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Cannibal Angels

Transatlantic Modernism and the Brazilian Avant-Garde

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Kenneth David Jackson

In the first three decades of the twentieth century, artists, writers, musicians, and architects from both sides of the Atlantic interacted to create a modern style for Brazil. Their works shaped Brazilian national expression and self-definition for the twentieth century and into the present, with renewed relevance as Brazil plays an increasingly important role in global affairs. Artists such as Tarsila do Amaral and Roberto Burle-Marx are appearing for the first time in museums in the United States and Europe, along with the concept of antropofagia from the «Cannibal Manifesto», a theory of cultural autonomy and a model for fusion, hybridity, and assimilation. This book offers a cultural history and interpretation of Brazilian modernism in the arts and letters, exploring how modernism depends on transatlantic negotiation and develops through interchanges between Brazilians and Europeans.
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CHAPTER 7: Improvisation: Play and Excess

Extract

And above all freedom! […]

It is only possible to create something grand within

the most absolute liberty of expression.

– Villa-Lobos1

But we never recognized the birth of logic among us.

– Cannibal Manifesto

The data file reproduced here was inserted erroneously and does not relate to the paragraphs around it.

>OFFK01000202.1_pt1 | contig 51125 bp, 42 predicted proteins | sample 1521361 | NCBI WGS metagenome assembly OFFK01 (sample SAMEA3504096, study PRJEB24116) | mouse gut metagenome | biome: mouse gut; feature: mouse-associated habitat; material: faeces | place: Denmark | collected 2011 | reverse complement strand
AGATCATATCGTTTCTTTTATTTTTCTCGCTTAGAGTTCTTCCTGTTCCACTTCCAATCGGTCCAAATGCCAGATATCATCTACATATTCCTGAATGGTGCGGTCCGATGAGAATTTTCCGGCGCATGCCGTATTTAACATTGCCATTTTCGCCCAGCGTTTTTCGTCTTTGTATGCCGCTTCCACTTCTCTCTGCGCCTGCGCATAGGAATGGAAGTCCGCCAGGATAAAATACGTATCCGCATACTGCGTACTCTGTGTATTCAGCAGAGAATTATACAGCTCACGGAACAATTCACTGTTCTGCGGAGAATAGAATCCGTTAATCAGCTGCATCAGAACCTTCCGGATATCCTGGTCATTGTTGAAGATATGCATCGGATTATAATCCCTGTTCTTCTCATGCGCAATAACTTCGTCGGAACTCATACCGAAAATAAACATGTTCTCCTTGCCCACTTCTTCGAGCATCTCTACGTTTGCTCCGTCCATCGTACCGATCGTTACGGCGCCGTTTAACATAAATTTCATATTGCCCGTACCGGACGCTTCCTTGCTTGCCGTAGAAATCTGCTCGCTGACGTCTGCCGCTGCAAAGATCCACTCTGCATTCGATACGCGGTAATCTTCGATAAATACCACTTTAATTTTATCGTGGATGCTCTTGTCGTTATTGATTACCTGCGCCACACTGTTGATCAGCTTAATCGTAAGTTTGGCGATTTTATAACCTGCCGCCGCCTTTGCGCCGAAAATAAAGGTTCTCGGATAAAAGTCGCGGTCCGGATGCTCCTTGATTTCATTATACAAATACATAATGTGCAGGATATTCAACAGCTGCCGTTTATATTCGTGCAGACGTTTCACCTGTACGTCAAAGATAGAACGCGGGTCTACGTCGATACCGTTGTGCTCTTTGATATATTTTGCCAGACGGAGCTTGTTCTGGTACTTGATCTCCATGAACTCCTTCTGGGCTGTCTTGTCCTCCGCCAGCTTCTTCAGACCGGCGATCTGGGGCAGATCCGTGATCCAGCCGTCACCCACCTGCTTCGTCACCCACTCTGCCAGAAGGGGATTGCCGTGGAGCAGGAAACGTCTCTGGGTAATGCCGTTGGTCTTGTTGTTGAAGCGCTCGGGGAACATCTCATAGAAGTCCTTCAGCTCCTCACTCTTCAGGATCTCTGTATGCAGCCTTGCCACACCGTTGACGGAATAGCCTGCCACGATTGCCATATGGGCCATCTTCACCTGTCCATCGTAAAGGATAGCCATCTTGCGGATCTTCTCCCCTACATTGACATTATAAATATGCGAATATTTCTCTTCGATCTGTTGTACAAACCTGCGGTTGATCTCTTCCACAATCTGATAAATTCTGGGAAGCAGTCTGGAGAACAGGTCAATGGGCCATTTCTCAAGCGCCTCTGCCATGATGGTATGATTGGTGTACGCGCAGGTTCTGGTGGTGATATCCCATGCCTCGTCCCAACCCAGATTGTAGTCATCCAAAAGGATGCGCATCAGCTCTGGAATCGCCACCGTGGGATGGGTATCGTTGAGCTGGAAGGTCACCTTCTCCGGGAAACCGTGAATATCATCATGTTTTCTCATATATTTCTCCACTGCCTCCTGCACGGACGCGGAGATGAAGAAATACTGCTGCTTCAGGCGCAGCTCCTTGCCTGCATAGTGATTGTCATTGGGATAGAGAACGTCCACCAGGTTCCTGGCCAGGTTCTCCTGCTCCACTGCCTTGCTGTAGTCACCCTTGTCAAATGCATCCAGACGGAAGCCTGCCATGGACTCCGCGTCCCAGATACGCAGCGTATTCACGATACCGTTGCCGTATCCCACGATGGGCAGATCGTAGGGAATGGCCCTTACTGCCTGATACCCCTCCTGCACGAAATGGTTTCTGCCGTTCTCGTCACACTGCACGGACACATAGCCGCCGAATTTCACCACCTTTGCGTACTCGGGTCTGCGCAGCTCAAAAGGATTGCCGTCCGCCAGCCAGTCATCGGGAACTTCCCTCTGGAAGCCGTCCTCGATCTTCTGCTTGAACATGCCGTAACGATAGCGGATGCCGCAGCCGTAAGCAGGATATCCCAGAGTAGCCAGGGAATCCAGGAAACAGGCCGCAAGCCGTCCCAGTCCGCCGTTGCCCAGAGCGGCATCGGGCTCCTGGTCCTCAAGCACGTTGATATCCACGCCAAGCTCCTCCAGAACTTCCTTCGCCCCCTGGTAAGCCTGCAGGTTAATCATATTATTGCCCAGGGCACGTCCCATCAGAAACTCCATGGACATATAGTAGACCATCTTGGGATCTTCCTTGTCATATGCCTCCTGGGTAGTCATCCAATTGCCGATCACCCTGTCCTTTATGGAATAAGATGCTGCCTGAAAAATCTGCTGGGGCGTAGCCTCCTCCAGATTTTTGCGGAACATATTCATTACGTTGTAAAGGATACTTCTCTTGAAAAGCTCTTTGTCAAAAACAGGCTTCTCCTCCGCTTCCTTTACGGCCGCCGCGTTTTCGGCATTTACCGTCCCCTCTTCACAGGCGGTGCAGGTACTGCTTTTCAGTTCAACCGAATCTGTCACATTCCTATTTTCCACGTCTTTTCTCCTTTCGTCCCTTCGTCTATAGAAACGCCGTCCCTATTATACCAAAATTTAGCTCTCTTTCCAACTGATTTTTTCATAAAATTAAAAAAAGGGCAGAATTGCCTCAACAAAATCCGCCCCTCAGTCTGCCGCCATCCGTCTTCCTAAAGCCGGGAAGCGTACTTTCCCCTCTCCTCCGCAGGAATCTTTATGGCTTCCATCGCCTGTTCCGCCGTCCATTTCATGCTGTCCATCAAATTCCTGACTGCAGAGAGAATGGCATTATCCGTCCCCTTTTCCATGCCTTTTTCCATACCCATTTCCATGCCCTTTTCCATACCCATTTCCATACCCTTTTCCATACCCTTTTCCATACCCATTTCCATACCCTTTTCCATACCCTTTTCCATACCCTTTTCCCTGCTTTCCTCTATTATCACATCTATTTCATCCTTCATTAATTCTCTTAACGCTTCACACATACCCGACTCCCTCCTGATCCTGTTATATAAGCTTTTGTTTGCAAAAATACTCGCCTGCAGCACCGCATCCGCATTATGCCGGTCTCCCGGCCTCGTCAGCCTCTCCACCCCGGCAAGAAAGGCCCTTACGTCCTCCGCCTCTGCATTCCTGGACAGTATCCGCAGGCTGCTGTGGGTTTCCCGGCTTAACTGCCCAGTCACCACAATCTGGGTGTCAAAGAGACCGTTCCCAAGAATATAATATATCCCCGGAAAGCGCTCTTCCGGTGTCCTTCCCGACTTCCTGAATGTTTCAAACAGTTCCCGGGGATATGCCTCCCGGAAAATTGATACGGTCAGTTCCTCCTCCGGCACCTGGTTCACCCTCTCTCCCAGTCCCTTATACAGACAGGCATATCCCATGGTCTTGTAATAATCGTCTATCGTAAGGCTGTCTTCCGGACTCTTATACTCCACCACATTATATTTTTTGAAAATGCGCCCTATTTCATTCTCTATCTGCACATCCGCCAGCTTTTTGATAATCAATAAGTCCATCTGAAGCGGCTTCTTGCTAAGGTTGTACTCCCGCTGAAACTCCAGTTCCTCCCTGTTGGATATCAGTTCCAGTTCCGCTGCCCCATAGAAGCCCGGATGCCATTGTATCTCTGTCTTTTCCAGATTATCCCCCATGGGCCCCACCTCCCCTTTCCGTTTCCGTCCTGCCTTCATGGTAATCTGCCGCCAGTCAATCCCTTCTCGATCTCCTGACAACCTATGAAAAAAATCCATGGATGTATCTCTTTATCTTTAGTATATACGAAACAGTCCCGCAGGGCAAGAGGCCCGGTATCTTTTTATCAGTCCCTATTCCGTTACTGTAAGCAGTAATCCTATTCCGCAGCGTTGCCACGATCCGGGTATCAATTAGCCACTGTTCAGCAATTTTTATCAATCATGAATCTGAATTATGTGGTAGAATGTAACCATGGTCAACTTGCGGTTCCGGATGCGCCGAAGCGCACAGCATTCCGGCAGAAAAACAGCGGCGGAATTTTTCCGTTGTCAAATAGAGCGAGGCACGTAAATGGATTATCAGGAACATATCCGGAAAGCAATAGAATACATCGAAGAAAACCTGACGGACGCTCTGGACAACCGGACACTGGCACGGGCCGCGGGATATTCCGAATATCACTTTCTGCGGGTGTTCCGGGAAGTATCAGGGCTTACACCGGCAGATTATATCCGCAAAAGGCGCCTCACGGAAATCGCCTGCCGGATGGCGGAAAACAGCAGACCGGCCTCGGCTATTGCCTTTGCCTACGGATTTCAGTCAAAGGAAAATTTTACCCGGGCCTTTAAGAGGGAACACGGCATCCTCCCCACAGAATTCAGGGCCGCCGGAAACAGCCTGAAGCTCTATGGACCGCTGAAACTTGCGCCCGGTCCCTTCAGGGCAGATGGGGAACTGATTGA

Since their subject is always themselves as Brazilians, the modernists are continuously improvising on themes or topics around them that they find interesting, whether about language, folklore, national culture, music, or history. The 1918–19 diary composed by visitors to a garçonnière and maintained by Oswald de Andrade – O Perfeito Cozinheiro das Almas deste Mundo2 (The Perfect Cookbook of the Souls of this World) – is a book always open ready to record spontaneous comments on their lives and a living example of improvisation, both in life and art. With its pre-cannibal title, the diary-scrapbook is the first book, or artefact, ←249 | 250→to record the life of a modernist group in São Paulo through improvisation. The young writers and intellectuals draw and write on 200 blank pages (24 X 36 cm) ‘kept open like a door’. The expression is from André Breton’s 1928 novel, Nadja, a work comparable to the Perfeito Cozinheiro in the role of the male narrator. Published the same year as the Cannibal Manifesto, Breton’s novel confirms the cannibalization of the muse as aesthetic object of male narration.3 The group records life as it passes by from a reclusive space that is a world apart, still maintaining a fin-de si...

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